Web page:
Exploring Châteauneuf-du-Pape

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Of all of France's major wine regions, I've easily drunk fewer bottles from Châteauneuf-du-Pape than any other locale (and I'm including both the Jura and Savoie!). I don't know why. It has nothing to do with preference or personal taste to be honest. Every time I get the chance to taste the Rhône Valley's most treasured cuvée I wholly enjoy the experience, which is why I brought a bottle of the 2014 Domaine Tourbillon "Vieille Vignes" to a wine class I was teaching last night. I was hosting a comparative tasting between Californian and French wines for newcomers to wine and by the end of the night just about everyone there was asking for thirds and fourths of the Châteauneuf. 

"What is that wine?" they asked with curiosity. No one had ever heard of the name, so I answered.

Châteauneuf-du-Pape is a region in the southeast of France that was named after the seventy-year run of the papacy in Avignon (château = castle; neuf = new, du Pape = of the Pope). It's typically a blend of many grapes including Grenache, Syrah, Cinsault, Mourvèdre, and other regional grapes, but the recipe can vary depending on the stylistic choice of the producer and the vintage. For example, the 2014 Tourbillon "Vieilles Vignes" is a blend of 60% Grenache, 15% Mourvèdre, 15% Syrah, 7% Cinsault, and 3% Muscardin, but the Grand Reserve expression is a straight split of 70% Mourvèdre and 30% Grenache. Planted in stony hills that roll through the valley, the terrain is famous because the rocks heat up as the day goes on and keeps the vineyards warm at night, speeding the ripening process of the growing season.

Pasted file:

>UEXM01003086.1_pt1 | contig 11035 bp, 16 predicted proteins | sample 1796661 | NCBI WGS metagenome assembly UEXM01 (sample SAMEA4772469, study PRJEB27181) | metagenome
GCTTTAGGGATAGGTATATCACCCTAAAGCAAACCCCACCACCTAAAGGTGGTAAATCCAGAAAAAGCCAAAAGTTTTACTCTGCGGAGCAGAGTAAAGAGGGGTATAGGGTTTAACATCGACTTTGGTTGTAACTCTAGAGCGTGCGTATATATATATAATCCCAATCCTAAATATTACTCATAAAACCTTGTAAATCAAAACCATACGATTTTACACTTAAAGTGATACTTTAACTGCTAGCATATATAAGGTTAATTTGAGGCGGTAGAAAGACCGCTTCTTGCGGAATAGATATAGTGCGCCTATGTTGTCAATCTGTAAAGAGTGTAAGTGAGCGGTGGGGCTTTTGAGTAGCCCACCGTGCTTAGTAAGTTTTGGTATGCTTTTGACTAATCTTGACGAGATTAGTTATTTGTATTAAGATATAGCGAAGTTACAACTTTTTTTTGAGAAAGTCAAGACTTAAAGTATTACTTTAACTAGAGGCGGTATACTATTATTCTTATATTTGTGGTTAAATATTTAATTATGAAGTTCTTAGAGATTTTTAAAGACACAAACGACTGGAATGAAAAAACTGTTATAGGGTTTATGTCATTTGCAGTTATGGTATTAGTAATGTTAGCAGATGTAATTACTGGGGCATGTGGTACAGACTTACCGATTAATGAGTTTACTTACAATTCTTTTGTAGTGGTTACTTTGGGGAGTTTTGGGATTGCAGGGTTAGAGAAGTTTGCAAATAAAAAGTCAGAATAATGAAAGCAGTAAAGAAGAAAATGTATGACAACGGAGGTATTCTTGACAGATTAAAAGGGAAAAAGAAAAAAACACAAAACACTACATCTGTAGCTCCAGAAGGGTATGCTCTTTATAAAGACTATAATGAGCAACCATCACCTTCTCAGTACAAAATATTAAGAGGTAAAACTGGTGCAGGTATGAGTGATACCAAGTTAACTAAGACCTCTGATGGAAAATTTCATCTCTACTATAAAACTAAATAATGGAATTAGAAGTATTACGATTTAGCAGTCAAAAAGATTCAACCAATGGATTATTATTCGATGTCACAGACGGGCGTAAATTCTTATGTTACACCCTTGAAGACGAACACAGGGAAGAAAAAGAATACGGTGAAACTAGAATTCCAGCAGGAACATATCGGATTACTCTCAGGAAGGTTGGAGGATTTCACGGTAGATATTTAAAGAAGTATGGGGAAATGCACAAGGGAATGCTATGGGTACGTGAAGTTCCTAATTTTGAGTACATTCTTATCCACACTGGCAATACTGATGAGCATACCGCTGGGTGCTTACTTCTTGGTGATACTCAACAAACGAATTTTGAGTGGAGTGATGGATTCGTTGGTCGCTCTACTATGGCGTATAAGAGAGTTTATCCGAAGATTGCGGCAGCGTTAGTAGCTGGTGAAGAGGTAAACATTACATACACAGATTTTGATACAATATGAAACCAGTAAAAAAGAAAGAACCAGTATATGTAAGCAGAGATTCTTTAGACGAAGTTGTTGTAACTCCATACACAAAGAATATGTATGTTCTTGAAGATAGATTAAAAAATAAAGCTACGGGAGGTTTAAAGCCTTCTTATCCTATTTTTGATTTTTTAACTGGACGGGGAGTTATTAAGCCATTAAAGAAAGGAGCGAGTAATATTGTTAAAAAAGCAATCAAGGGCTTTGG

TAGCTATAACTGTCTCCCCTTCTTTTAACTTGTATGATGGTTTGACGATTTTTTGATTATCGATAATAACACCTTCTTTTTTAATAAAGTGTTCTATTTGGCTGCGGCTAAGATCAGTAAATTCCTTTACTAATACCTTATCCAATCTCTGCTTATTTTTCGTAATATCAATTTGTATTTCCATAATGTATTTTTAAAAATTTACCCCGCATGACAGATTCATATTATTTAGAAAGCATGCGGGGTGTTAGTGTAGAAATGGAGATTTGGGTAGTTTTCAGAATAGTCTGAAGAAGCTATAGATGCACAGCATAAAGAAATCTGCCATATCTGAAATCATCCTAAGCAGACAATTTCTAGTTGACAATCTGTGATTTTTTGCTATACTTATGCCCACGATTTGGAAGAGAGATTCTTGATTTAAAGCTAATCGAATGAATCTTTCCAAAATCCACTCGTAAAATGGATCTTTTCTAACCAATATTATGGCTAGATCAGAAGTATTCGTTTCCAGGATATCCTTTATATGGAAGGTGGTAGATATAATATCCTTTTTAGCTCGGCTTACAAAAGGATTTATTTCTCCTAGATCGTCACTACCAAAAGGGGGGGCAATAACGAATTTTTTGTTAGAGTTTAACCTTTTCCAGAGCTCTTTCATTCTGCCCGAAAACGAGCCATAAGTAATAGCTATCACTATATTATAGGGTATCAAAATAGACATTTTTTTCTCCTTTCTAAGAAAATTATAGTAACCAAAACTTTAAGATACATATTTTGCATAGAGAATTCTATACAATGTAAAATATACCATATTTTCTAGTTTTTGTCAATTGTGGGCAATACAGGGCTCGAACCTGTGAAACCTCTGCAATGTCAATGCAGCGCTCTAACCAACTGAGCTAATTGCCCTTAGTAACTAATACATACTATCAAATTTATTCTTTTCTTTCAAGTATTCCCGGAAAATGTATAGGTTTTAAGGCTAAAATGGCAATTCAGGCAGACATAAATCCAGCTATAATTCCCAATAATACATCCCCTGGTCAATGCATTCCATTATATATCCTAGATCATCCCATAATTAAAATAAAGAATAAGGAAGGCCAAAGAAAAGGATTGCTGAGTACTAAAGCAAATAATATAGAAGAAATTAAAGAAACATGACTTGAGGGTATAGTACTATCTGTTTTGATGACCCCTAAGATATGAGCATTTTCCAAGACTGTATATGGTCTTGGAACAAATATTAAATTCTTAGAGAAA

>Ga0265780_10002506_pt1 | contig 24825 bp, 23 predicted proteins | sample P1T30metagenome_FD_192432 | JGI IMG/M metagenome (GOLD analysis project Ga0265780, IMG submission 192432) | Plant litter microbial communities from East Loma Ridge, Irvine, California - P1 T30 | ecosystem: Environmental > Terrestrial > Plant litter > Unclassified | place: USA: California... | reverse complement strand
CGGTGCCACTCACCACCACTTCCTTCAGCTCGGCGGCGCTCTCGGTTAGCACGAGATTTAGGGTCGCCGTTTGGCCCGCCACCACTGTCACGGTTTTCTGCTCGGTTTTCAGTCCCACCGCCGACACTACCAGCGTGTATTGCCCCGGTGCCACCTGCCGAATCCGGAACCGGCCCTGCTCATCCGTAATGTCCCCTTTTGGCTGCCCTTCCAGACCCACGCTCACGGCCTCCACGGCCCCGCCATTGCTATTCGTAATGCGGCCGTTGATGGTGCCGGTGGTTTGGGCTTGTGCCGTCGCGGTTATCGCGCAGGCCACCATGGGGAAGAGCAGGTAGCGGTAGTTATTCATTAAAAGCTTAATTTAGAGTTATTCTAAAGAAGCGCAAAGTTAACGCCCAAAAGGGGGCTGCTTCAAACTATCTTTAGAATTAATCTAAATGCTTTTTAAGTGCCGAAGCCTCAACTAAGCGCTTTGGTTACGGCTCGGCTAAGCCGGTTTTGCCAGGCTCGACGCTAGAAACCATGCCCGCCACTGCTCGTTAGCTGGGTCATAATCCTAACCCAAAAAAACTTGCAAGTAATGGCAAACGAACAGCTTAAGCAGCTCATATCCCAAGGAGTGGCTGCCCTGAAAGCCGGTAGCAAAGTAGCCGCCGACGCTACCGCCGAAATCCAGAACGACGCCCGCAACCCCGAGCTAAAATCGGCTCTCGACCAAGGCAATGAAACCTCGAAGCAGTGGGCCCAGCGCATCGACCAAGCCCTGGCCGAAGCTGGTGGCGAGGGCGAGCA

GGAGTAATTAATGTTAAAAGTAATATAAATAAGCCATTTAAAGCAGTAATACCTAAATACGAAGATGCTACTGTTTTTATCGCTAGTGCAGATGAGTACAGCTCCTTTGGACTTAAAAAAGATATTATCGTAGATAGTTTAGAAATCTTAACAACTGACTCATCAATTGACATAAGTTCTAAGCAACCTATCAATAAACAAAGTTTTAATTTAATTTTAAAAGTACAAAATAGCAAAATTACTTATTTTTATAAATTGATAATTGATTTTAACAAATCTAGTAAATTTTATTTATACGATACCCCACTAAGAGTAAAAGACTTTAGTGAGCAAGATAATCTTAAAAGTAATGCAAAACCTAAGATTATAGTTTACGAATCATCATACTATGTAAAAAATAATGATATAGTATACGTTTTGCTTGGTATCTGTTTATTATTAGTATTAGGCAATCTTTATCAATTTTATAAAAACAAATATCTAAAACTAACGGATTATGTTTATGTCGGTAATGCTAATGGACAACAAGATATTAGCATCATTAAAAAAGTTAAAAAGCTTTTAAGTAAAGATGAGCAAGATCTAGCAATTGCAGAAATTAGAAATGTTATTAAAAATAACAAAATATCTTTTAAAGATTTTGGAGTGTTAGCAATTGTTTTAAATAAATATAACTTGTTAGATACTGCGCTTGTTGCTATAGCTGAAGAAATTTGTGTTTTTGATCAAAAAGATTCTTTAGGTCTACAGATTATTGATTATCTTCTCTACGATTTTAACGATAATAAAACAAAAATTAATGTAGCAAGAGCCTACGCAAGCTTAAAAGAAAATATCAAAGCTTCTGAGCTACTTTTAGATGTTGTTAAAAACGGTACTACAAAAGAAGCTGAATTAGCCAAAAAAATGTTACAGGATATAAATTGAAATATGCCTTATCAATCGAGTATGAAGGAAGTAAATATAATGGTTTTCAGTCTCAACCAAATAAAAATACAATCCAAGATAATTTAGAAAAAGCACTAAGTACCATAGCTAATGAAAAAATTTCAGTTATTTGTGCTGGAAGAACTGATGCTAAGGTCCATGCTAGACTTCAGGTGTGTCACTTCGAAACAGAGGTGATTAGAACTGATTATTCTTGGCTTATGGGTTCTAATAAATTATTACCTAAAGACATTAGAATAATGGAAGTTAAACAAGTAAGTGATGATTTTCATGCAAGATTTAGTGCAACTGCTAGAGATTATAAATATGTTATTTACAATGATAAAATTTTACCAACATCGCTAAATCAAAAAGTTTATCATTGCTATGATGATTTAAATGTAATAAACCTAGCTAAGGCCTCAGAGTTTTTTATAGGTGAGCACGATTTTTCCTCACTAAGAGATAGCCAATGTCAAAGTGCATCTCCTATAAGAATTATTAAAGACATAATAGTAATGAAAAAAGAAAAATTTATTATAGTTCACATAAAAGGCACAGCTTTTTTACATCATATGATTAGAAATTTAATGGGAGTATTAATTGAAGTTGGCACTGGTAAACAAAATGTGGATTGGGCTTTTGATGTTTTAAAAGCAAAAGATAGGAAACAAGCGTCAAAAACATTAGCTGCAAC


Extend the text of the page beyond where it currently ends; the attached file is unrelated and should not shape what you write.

What I think newcomers to French wine like (and last night particularly enjoyed) is the ripeness of the style and the approachable fruit flavors that present themselves right when you pull the cork. The Tourbillion was full of fresh berries with savory herbs and a bit of a smoky, peppery note that added complexity. It was tasty and familiar, yet unlike any other wine in the room. It had body and weight, but it was also crafted with delicacy. I think everyone found the style utterly charming. Tourbillion handpicks all the grapes for the wine and sorts through the bunches carefully before the fermentation and vinification occur. You can taste every bit of that care in each sip as the wine is clean, fresh, and lively on the palate. 

I tend to think of Châteauneuf-du-Pape as a ripe and opulent wine (which it can be), but bottles like the Tourbillion VV remind me every now and again that the wines can be quite delicate and finessed at times. There's a lot to explore with CdP and so many different producers making varied styles from a variety of microclimates and vineyard conditions. You can't really pigeonhole Châteauneuf-du-Pape into any one thing. That's why I definitely need to dedicate more time to understanding it. 

-David Driscoll


David Driscoll